Recently, Ledger, a leading cryptocurrency security solutions company, faced a significant challenge. Ledger CEO Pascal Gauthier addressed a recent “supply chain attack” that affected Ledger ConnectKit, in a statement released Thursday.
Gauthier highlighted the company’s rigorous security protocols: “At Ledger, it is standard practice that no code is deployed without a thorough review by multiple parties. We implement strong access controls, internal reviews, and a multi-signature code system, especially for most of our development. This applies to 99% of our internal systems. When an employee leaves the company, their access to all Ledger systems is immediately revoked,” he explained.
However, on that Thursday morning, an alarming incident occurred when a former employee fell prey to a phishing attack. This incident provided a hacker with access to Ledger’s package manager. To date, the details of how the former employee maintained access to the system remain unclear, and Ledger has not yet responded to a request for clarification.
Gauthier continued: “This was an unfortunate isolated incident. It is a reminder that security is an ongoing process and that we are committed to constantly improving our security systems and processes. We are implementing more stringent security controls, connecting our build pipeline that spans from rigorous software supply chain security to the NPM distribution channel.”
The CEO also revealed that Ledger will step up security around dapps that enable browser-based subscriptions. After the incident, the official Ledger account on X promoted transactions with transparent and clear signature. On the company’s website, it is explained: “With a transparent and clear signature, you receive a transformed version of the original data”, making it easier for the user to understand what they are signing.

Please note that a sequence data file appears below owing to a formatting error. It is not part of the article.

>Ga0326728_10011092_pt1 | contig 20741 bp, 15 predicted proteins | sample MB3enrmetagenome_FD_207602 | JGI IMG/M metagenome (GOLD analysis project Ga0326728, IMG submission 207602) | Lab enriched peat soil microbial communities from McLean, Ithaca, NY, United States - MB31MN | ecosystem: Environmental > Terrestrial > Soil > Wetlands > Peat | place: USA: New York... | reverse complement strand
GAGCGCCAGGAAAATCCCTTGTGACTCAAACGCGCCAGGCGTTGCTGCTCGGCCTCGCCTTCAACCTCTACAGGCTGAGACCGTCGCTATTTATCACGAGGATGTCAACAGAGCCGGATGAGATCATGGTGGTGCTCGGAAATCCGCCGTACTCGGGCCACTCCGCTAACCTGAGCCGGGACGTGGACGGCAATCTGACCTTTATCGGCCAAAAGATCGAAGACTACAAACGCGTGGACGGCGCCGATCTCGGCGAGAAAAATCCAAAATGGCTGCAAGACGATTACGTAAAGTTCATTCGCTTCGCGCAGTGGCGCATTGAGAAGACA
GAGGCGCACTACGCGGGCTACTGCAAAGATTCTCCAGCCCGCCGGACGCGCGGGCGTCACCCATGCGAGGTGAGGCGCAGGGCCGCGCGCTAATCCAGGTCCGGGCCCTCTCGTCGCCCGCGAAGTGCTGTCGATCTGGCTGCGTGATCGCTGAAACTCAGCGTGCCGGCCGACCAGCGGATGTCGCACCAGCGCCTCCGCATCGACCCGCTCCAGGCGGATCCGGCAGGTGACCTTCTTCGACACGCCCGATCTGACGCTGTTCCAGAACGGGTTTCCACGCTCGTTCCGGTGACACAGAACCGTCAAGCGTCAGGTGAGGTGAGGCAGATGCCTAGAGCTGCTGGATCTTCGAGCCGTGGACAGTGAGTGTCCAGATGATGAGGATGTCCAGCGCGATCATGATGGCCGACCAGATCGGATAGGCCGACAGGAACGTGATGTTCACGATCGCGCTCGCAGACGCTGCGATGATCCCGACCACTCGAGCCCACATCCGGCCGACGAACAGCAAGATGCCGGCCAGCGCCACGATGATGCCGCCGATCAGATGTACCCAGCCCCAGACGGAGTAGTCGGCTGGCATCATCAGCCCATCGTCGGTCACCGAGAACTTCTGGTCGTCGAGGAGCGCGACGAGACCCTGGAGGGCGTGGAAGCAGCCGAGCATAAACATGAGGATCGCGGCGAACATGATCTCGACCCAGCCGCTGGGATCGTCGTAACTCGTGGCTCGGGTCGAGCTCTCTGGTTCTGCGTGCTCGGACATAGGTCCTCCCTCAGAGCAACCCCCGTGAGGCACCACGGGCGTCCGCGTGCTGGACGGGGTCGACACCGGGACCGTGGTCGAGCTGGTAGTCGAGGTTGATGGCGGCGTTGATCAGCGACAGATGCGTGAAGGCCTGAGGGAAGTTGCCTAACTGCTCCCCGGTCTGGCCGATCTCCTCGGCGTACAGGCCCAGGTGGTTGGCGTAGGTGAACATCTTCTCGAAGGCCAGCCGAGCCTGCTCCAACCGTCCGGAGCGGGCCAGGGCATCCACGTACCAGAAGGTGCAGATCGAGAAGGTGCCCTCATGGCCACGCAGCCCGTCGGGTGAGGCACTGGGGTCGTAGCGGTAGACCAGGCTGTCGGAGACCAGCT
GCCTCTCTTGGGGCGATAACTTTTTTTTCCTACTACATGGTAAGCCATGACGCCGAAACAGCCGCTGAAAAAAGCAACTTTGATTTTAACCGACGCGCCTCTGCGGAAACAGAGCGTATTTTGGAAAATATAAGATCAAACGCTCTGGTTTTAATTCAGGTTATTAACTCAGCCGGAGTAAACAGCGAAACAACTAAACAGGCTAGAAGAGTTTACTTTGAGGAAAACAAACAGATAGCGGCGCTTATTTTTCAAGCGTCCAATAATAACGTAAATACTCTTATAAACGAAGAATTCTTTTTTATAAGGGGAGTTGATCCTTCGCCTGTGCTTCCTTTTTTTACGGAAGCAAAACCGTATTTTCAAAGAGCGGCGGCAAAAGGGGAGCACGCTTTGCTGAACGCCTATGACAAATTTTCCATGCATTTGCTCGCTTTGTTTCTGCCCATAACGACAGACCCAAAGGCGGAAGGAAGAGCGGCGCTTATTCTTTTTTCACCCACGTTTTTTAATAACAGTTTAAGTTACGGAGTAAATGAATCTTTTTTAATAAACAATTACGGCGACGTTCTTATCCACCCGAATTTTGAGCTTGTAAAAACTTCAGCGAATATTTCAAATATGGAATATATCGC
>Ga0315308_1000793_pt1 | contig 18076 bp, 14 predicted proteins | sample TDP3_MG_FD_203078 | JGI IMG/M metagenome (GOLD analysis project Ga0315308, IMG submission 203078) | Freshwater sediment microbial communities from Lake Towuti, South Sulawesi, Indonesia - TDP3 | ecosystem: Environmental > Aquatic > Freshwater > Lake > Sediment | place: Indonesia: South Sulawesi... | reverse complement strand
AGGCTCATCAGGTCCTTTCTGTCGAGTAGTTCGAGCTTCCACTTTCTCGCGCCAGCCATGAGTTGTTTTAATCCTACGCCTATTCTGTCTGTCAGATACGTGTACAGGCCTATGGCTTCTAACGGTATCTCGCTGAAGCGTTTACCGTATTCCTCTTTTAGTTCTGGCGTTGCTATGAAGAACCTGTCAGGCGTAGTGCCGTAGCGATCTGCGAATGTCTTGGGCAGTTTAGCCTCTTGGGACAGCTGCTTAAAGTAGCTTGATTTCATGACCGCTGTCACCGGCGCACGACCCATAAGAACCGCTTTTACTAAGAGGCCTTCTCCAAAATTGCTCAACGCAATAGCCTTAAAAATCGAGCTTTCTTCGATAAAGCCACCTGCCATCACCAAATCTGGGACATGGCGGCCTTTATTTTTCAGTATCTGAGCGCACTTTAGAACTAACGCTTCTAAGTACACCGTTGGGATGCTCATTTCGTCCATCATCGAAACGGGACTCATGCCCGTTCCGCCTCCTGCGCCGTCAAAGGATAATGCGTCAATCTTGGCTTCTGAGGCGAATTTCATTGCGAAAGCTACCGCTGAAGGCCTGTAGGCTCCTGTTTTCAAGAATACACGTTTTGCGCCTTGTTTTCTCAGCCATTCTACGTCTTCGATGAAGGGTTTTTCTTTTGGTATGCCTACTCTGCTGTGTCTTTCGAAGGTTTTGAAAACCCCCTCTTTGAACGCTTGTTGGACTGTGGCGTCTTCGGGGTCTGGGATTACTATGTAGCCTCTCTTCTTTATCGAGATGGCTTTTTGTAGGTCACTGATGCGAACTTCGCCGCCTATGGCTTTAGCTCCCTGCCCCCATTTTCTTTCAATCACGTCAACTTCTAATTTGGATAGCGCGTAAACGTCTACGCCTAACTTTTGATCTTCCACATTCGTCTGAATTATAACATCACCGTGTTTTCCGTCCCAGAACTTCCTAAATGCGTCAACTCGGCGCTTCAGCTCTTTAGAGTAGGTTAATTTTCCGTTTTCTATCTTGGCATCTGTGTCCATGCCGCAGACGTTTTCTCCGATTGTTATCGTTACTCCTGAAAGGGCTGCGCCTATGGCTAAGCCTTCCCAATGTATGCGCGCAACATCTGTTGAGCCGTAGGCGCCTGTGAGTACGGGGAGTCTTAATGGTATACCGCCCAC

The incident was initially reported on Thursday morning. Decentralized exchange SushiSwap was one of the first to identify the issue, suspending its front-end web app and warning users to avoid interactions with unexpected “Connect Wallet” pop-ups. Revoke.cash, which also took its front-end offline, was impacted, as reported by cybersecurity firm BlockAid.
Ledger acted quickly upon discovery of the issue, deploying genuine ConnectKit and collaborating with WalletConnect to eliminate the malicious code, all within less than 40 minutes of detection. The company indicated that the exploration was active for around 5 hours.
The views and opinions expressed by the author, or anyone mentioned in this article, are for informational purposes only and do not constitute financial, investment or other advice. Investing or trading cryptocurrencies carries a risk of financial loss.